Quantum mechanics, which describes the behavior of matter and energy on the smallest physical scales, is the most accurate theory of nature ever devised. Many of its predictions can be confirmed to 10 decimal places or more. Its principles explain a host of phenomena from the grand sweep of the Periodic Table of Elements to the everyday workings of lasers, microchips, light-emitting diodes and MRI medical scans.
The ability to understand and manipulate objects at the quantum level is among the most urgent goals of 21st century science. It is essential to progress in physics, chemistry, electronic engineering and nanotechnology, to creating new computers of unprecedented power, and to determining how atoms behave in large arrays, such as the crystals of semiconductors or the metal-oxide layers of superconductors. But researchers at JQI and elsewhere have only begun to control and exploit quantum processes, which are inherently difficult to manage for several reasons.
One is that, at quantum dimensions, objects (for example, an electron orbiting an atom's nucleus) do not have specific, fixed properties such as location or momentum. Instead, they exist in a peculiar condition called "superposition," in which each object simultaneously embodies all the properties that are possible for that object - until the act of measurement forces it to take on specific values. It is impossible to predict those values prior to measurement, although the probability of any particular value occurring can be calculated.
However, that same indeterminacy gives quantum systems an enormous potential for information processing because they can perform operations on all the superposed values at once instead of one value at a time. And even though a quantum state is unknowable prior to measurement, the states of two separate objects, such as individual atoms, can be "entangled" in ways such that the state of each is inextricably correlated with the state of the other. That phenomenon, which is the subject of intensive research at JQI, makes it possible to move quantum information from one place to another.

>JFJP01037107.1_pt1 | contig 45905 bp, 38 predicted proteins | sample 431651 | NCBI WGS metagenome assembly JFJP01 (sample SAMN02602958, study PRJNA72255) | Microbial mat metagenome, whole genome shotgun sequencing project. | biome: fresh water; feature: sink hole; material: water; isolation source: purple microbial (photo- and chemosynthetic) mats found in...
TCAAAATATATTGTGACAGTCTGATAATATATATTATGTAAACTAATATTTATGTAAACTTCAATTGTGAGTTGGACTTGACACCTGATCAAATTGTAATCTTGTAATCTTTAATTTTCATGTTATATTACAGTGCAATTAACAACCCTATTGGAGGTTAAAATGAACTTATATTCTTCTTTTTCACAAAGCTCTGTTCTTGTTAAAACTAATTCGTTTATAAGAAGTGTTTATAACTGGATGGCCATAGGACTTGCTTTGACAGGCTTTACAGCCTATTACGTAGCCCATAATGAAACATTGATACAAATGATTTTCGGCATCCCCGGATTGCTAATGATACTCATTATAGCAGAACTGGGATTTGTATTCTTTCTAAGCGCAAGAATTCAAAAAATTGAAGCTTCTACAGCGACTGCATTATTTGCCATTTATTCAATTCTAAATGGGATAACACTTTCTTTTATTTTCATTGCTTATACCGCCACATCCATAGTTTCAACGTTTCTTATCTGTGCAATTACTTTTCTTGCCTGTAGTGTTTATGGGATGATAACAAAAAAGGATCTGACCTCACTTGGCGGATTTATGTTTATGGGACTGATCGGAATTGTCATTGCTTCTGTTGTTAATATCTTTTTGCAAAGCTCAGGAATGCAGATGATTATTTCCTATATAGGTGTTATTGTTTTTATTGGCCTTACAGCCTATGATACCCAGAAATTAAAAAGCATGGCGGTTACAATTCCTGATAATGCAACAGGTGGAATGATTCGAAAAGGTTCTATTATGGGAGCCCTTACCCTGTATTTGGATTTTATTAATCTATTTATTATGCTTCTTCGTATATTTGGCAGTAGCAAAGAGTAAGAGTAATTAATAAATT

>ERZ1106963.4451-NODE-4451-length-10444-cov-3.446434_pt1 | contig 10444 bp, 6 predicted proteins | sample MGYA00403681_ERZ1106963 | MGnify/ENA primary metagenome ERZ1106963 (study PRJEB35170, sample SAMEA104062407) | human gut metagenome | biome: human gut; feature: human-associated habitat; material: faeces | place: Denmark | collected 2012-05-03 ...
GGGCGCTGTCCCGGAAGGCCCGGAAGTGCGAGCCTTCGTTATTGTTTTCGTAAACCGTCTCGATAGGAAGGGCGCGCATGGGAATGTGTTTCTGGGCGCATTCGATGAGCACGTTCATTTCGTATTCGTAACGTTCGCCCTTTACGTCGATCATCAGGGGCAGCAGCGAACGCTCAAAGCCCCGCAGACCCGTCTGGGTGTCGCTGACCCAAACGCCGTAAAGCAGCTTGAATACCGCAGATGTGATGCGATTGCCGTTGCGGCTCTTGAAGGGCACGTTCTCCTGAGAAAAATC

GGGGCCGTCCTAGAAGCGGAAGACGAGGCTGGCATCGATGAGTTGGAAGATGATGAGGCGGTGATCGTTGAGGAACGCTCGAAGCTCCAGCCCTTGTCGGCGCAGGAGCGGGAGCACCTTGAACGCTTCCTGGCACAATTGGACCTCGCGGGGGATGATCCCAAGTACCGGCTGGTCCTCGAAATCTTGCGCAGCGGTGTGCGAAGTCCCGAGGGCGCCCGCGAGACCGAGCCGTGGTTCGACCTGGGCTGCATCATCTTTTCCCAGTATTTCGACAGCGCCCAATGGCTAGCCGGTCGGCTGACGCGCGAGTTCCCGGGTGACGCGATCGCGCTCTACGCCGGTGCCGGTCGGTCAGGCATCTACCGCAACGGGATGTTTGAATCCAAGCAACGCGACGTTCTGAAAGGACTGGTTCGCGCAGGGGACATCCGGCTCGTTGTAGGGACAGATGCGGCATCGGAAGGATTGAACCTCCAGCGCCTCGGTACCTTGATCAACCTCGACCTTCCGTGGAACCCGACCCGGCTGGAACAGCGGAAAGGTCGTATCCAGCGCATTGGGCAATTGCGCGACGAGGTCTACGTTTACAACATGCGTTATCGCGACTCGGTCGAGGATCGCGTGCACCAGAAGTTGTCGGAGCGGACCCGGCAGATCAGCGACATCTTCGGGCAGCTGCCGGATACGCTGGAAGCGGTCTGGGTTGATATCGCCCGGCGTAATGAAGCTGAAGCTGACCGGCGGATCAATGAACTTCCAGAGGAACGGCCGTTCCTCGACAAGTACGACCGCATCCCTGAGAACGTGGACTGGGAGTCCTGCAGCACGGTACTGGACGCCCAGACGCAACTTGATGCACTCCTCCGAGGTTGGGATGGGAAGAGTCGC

The intrinsically probabilistic nature of quantum behavior, the sub-microscopic dimensions and extremely short time periods over which quantum events take place, and the exotic experimental conditions required to study them, all pose substantial problems for researchers. As a result, much important work is still at a stage equivalent to the demonstration of the first transistor in 1947: the principles are generally understood, but the capacity to control specific phenomena, ensure desired outcomes and link quantum systems together reliably is largely lacking.
Yet the need is great. Major advances in a dozen areas - as well as probable economic benefits in the form of advanced synthetic materials, ultra-precise sensors, nanotechnology, new forms of data encryption and the next generation of information processors and computers - await developments in quantum science. The Joint Quantum Institute was created to hasten the pace of progress. Its investigators, including theorists, experimentalists and applied physics researchers, work on dozens of problems in numerous areas.